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Sexting and FGM put on the curriculum for all English school pupils

Education Secretary Damian Hinds said sex education must be grounded in ‘a firm understanding of positive relationships and respect for others’

Children in England will learn about periods, female genital mutilation and LGBT+ issues when a curriculum shake-up takes effect next year.

The Department for Education unveiled the new sexual health education guidelines after a public consultation. The recommendations given to schools had not been updated since 2000.

The new subjects will extend well beyond the current sex and relationships education on offer in schools – with children as young as four being taught about online safety, healthy relationships and mental health.

Primary school kids will also have lessons on periods and the biology of menstruation, while secondary school-aged kids will also learn about different kinds of abuse and their legal rights in the face of it, including female genital mutilation (FGM). An estimated 137,000 women and girls are affected by FGM in England and Wales each year.

Education secretary Damian Hinds said: “We know that FGM can have a catastrophic effect on the lives of those affected, causing life-long physical and psychological damage.

“Everyone must do all they can to protect women and girls from this extreme form of gendered violence.

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“There’s a legislation aspect, and enforcement, but just as important is awareness and challenging assumptions – which is why we are making sure all pupils are given all the facts at secondary school.”

Pupils of all ages will be taught about sleep as a vital part of keeping healthy as well as the risks of sexting. The new curriculum guidance also places emphasis on lessons which are LGBT+ inclusive.

However schools will have the power to decide what materials they teach from and design their own plans to cover topics outlined in the new guidance.

The education secretary added: “Almost 20 years on from the last time guidance on sex education was updated, there is a lot to catch up on.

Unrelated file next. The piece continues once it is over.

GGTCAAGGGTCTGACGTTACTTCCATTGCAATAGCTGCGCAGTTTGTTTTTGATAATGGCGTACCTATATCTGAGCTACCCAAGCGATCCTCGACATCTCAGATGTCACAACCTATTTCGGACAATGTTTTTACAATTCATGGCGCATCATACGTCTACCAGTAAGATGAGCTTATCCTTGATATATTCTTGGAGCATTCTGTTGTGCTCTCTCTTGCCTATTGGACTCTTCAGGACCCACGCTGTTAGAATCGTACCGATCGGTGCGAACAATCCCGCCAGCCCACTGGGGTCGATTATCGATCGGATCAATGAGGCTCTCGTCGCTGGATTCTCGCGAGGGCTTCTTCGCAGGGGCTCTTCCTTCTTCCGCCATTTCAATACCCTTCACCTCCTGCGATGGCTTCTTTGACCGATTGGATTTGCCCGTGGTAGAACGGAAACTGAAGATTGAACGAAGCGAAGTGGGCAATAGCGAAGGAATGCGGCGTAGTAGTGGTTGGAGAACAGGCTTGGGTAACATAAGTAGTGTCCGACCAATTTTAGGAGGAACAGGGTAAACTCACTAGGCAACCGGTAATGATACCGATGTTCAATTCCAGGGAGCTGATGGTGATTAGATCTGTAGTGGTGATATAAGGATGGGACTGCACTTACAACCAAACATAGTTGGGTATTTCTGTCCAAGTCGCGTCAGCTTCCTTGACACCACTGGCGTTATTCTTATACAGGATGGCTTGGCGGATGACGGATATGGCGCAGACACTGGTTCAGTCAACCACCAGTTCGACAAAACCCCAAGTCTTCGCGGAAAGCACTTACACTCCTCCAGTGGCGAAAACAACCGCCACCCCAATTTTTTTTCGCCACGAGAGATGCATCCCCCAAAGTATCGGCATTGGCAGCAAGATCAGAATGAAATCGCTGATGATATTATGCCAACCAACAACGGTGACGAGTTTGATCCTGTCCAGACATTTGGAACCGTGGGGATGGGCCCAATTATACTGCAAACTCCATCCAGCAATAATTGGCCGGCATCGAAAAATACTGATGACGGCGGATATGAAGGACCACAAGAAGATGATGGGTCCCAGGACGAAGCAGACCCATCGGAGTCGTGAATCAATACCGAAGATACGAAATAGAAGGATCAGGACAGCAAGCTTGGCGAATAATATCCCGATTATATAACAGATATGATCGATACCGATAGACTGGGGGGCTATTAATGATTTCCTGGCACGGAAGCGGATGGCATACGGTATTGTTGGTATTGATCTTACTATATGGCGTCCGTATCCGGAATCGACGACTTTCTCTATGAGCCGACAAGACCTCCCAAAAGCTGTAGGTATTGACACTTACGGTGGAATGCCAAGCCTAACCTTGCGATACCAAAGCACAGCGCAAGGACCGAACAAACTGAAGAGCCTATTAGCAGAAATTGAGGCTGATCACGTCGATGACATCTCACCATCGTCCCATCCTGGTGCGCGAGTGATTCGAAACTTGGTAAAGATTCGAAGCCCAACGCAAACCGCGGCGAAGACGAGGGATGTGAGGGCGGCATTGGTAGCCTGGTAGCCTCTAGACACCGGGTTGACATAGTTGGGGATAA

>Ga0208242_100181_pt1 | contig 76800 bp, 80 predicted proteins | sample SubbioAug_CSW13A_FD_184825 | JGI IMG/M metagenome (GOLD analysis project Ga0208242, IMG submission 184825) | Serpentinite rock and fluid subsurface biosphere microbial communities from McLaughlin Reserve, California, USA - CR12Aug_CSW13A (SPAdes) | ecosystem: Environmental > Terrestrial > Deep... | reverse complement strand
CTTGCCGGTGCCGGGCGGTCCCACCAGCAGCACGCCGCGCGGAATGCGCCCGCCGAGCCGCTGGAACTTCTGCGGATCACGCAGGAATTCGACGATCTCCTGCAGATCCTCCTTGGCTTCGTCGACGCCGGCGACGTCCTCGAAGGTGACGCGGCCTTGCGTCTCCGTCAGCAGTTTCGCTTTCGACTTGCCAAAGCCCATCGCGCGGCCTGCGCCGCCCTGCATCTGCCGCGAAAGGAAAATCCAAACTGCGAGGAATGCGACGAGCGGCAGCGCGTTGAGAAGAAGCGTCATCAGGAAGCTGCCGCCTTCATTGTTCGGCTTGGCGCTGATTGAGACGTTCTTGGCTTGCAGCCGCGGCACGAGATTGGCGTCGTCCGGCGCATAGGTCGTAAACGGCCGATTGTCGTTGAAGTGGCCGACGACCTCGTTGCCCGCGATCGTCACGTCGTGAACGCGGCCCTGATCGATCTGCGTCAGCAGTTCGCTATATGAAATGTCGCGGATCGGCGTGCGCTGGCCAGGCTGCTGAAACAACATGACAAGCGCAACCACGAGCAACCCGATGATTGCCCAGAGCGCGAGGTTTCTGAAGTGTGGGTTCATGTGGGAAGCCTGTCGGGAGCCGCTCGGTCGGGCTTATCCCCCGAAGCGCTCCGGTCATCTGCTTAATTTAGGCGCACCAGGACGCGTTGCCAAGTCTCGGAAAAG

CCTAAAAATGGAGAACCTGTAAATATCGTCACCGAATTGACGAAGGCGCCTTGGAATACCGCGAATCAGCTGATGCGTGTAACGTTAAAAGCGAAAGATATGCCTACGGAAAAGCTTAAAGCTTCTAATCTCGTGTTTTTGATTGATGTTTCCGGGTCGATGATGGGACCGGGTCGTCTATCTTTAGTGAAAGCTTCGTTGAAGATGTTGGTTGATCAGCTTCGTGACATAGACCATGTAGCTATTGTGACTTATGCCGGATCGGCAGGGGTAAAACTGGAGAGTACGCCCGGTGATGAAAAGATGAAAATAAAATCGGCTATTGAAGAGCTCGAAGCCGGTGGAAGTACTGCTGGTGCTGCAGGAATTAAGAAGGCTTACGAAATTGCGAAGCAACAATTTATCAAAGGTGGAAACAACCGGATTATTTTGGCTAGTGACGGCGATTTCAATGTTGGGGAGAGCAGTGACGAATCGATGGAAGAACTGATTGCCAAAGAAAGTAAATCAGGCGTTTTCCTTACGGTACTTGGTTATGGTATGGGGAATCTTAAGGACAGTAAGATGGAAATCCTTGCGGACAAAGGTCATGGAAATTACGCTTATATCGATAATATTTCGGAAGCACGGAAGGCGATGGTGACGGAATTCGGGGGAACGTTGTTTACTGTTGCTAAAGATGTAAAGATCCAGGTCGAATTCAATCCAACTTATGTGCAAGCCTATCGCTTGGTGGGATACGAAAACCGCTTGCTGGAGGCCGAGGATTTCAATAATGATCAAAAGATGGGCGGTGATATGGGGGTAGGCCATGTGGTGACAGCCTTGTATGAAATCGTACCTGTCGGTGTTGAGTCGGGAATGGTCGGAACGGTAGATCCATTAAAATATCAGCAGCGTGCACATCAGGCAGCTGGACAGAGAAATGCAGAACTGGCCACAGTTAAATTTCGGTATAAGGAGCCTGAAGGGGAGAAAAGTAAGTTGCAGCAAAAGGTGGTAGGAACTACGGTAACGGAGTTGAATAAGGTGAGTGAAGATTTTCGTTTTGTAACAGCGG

“Although sex education is only mandatory to teach at secondary, it must be grounded in a firm understanding and valuing of positive relationships, and respect for others, from primary age.

Pupils need to know how to be safe and healthy, and how to manage their academic, personal and social lives in a positive way

“In turn positive relationships are connected with good mental health, which itself is linked with physical wellbeing. So it is appropriate to make health education universal alongside relationships and sex education.”

The curriculum reforms were first proposed by former education secretary Justine Greening in 2017, however she added the caveat that parents could opt their children out of the lessons.

But according to the upcoming changes to sex education, parents will not necessary have this right. As a result, more than 100,000 people signed a petition demanding that parents be given a choice about when their children are taught about certain issues, to be debated by MPs in parliament.

Dr Katherine Sarah Godfrey-Faussett, creator of the petition, said: “We believe it is the parent’s fundamental right to teach their child RSE topics or to at least decide who teaches them and when and how they are taught. We want the right to opt our children out of RSE when it becomes mandatory in September 2020.

“We have grave concerns about the physical, psychological and spiritual implications of teaching children about certain sexual and relational concepts proposed in RSE and believe that they have no place within a mandatory school curriculum.

“We believe the above factors have not been given enough consideration and that many of the RSE resources being produced by lobby groups and external organisations will actually cause more harm than good, particularly when child development and psychological factors are considered.”

Prior to the debate held in parliament, MPs responded to the petition. A spokesperson said: “Pupils need to know how to be safe and healthy, and how to manage their academic, personal and social lives in a positive way.

“This is why we are making relationships education compulsory in all primary schools in England, relationships and sex education compulsory in all secondary schools, and health education compulsory in all state-funded schools.”

They also said schools should consult parents on new sex and relationships education policies, and will be required to take pupils’ respective religious beliefs into consideration.

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